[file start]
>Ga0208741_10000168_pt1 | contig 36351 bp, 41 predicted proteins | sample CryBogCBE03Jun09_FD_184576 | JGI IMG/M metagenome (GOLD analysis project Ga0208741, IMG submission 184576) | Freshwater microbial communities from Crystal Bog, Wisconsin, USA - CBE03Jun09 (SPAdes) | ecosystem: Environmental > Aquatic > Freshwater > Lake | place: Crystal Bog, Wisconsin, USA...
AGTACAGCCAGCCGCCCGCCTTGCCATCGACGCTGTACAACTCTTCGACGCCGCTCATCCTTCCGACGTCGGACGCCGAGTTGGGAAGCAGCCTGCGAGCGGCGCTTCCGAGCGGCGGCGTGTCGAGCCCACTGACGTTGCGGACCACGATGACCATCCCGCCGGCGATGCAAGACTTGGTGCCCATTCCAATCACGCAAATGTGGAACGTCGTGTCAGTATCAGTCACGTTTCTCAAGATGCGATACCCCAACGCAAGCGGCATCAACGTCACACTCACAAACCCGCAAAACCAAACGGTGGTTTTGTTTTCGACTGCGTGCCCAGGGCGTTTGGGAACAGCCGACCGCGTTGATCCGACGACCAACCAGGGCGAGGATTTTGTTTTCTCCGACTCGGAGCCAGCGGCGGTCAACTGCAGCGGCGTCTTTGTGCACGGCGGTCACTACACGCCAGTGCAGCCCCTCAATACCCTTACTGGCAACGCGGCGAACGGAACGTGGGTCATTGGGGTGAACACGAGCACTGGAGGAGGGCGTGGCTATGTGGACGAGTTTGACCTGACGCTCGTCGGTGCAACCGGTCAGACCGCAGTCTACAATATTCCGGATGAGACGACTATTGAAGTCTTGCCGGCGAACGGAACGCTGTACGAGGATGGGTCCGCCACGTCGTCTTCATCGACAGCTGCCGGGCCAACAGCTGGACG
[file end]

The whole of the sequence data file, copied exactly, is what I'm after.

>Ga0208741_10000168_pt1 | contig 36351 bp, 41 predicted proteins | sample CryBogCBE03Jun09_FD_184576 | JGI IMG/M metagenome (GOLD analysis project Ga0208741, IMG submission 184576) | Freshwater microbial communities from Crystal Bog, Wisconsin, USA - CBE03Jun09 (SPAdes) | ecosystem: Environmental > Aquatic > Freshwater > Lake | place: Crystal Bog, Wisconsin, USA...
AGTACAGCCAGCCGCCCGCCTTGCCATCGACGCTGTACAACTCTTCGACGCCGCTCATCCTTCCGACGTCGGACGCCGAGTTGGGAAGCAGCCTGCGAGCGGCGCTTCCGAGCGGCGGCGTGTCGAGCCCACTGACGTTGCGGACCACGATGACCATCCCGCCGGCGATGCAAGACTTGGTGCCCATTCCAATCACGCAAATGTGGAACGTCGTGTCAGTATCAGTCACGTTTCTCAAGATGCGATACCCCAACGCAAGCGGCATCAACGTCACACTCACAAACCCGCAAAACCAAACGGTGGTTTTGTTTTCGACTGCGTGCCCAGGGCGTTTGGGAACAGCCGACCGCGTTGATCCGACGACCAACCAGGGCGAGGATTTTGTTTTCTCCGACTCGGAGCCAGCGGCGGTCAACTGCAGCGGCGTCTTTGTGCACGGCGGTCACTACACGCCAGTGCAGCCCCTCAATACCCTTACTGGCAACGCGGCGAACGGAACGTGGGTCATTGGGGTGAACACGAGCACTGGAGGAGGGCGTGGCTATGTGGACGAGTTTGACCTGACGCTCGTCGGTGCAACCGGTCAGACCGCAGTCTACAATATTCCGGATGAGACGACTATTGAAGTCTTGCCGGCGAACGGAACGCTGTACGAGGATGGGTCCGCCACGTCGTCTTCATCGACAGCTGCCGGGCCAACAGCTGGACG